The wind also affects the speed of the aircraft, which leads to the two speeds we use in aviation:
Picture a hot air balloon in the sky – by using a flame, the pilot can control its climb or descent but it can only move forwards when blown by the wind.
So in conditions of nil wind, the balloon will not move forwards.
When the wind starts to blow, the balloon will move forwards with the wind. So the balloon’s groundspeed (speed over the ground) will increase but since the balloon is not moving relative to the wind, its airspeed (speed through the air) will still be 0.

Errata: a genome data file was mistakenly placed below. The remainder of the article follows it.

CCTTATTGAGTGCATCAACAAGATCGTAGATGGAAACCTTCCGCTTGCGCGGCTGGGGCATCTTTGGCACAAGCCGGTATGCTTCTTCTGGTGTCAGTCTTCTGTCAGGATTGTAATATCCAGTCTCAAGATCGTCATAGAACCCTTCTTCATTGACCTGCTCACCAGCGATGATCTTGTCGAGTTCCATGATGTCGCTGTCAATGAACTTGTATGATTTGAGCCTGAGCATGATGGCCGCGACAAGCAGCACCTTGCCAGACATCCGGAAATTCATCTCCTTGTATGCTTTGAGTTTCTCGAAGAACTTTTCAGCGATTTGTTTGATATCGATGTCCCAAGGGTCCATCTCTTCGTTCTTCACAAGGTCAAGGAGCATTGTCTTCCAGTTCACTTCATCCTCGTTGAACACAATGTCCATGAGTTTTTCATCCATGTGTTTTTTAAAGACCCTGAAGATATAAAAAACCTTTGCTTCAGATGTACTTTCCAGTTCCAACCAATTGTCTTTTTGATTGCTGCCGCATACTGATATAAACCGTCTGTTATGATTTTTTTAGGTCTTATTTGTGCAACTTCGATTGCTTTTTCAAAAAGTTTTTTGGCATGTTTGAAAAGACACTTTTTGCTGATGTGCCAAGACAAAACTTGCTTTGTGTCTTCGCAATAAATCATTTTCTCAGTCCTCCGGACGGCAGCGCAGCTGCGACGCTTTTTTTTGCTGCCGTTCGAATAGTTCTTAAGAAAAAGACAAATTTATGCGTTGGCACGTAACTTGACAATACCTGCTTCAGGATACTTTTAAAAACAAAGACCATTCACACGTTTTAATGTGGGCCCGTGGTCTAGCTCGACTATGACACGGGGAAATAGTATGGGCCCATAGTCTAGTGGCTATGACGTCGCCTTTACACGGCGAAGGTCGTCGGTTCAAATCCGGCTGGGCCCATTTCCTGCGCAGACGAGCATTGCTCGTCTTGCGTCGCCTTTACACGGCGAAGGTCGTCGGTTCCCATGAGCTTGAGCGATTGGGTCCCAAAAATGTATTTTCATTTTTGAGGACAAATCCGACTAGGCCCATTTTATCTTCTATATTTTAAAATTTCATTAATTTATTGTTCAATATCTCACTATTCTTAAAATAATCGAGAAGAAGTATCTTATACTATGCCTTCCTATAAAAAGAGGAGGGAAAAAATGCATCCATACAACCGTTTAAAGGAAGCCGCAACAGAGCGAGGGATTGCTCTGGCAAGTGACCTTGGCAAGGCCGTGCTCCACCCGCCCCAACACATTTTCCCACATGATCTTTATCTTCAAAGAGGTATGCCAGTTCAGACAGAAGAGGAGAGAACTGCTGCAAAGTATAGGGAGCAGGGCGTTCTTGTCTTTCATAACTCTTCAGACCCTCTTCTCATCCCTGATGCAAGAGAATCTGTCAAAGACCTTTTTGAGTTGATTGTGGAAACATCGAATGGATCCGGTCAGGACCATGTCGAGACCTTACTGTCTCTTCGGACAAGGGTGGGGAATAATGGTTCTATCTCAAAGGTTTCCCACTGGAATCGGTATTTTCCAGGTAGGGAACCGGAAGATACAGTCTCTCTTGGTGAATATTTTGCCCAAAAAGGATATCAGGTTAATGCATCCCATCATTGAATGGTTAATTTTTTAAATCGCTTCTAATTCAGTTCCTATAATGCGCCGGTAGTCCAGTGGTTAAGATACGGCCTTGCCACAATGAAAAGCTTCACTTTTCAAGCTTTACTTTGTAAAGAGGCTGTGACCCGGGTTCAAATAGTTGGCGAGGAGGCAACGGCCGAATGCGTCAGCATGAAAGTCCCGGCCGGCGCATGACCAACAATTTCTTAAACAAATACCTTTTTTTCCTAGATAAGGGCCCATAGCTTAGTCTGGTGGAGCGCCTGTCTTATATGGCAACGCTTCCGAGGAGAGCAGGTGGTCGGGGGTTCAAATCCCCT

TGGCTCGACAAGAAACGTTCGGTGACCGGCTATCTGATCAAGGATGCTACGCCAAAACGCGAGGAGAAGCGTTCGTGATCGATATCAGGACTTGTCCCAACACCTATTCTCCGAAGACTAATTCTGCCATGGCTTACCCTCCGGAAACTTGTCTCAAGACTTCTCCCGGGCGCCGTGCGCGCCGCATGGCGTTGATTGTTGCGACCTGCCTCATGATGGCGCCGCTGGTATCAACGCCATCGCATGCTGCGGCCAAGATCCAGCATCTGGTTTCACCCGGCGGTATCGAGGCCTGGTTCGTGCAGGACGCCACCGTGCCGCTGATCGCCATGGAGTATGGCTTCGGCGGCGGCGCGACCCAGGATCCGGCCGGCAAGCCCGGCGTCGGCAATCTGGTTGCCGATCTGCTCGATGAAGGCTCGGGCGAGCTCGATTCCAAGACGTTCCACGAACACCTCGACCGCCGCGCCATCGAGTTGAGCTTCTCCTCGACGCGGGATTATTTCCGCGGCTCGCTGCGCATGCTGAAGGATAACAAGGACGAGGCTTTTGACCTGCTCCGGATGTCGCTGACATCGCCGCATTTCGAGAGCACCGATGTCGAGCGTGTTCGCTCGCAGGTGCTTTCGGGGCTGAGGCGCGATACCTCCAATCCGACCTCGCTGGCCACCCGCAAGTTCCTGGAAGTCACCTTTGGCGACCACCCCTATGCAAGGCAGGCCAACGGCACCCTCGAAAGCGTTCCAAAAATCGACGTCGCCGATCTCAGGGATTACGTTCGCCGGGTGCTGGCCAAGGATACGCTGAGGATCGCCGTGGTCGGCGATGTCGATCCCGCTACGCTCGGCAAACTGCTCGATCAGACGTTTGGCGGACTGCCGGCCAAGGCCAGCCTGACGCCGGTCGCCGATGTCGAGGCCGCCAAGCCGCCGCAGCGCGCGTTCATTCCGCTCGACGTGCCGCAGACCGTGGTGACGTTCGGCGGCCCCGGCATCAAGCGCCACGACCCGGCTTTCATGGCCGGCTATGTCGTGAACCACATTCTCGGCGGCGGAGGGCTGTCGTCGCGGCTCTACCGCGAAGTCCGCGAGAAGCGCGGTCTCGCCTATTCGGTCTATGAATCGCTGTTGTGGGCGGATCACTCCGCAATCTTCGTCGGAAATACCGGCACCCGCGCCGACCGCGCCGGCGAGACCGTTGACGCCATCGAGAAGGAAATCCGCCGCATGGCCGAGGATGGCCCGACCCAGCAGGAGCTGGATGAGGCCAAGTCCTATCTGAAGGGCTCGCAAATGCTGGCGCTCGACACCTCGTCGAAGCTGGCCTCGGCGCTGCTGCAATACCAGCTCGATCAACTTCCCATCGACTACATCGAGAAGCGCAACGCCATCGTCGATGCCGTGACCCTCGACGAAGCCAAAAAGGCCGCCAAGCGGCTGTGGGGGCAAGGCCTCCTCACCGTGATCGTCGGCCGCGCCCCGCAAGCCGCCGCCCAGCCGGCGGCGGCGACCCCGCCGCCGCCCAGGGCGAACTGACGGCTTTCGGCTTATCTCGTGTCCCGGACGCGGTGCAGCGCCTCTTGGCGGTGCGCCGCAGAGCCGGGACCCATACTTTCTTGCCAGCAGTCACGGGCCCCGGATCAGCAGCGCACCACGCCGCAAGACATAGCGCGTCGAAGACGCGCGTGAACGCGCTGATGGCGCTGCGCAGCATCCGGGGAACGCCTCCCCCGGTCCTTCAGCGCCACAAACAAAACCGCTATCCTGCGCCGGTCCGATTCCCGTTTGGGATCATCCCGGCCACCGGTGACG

However if you imagine an aircraft in nil wind conditions, it will still be moving forwards since it has power from the engine. With no wind, the aircraft will have the same forward speed through the air as over the ground (airspeed = groundspeed).
If the same wind that pushed the balloon forwards started blowing, the aircraft would get blown forwards with the air. The aircraft’s speed through the air would be the same (airspeed doesn’t change) but because it has the help of the wind pushing it forwards, its groundspeed would be faster than its airspeed (groundspeed changes).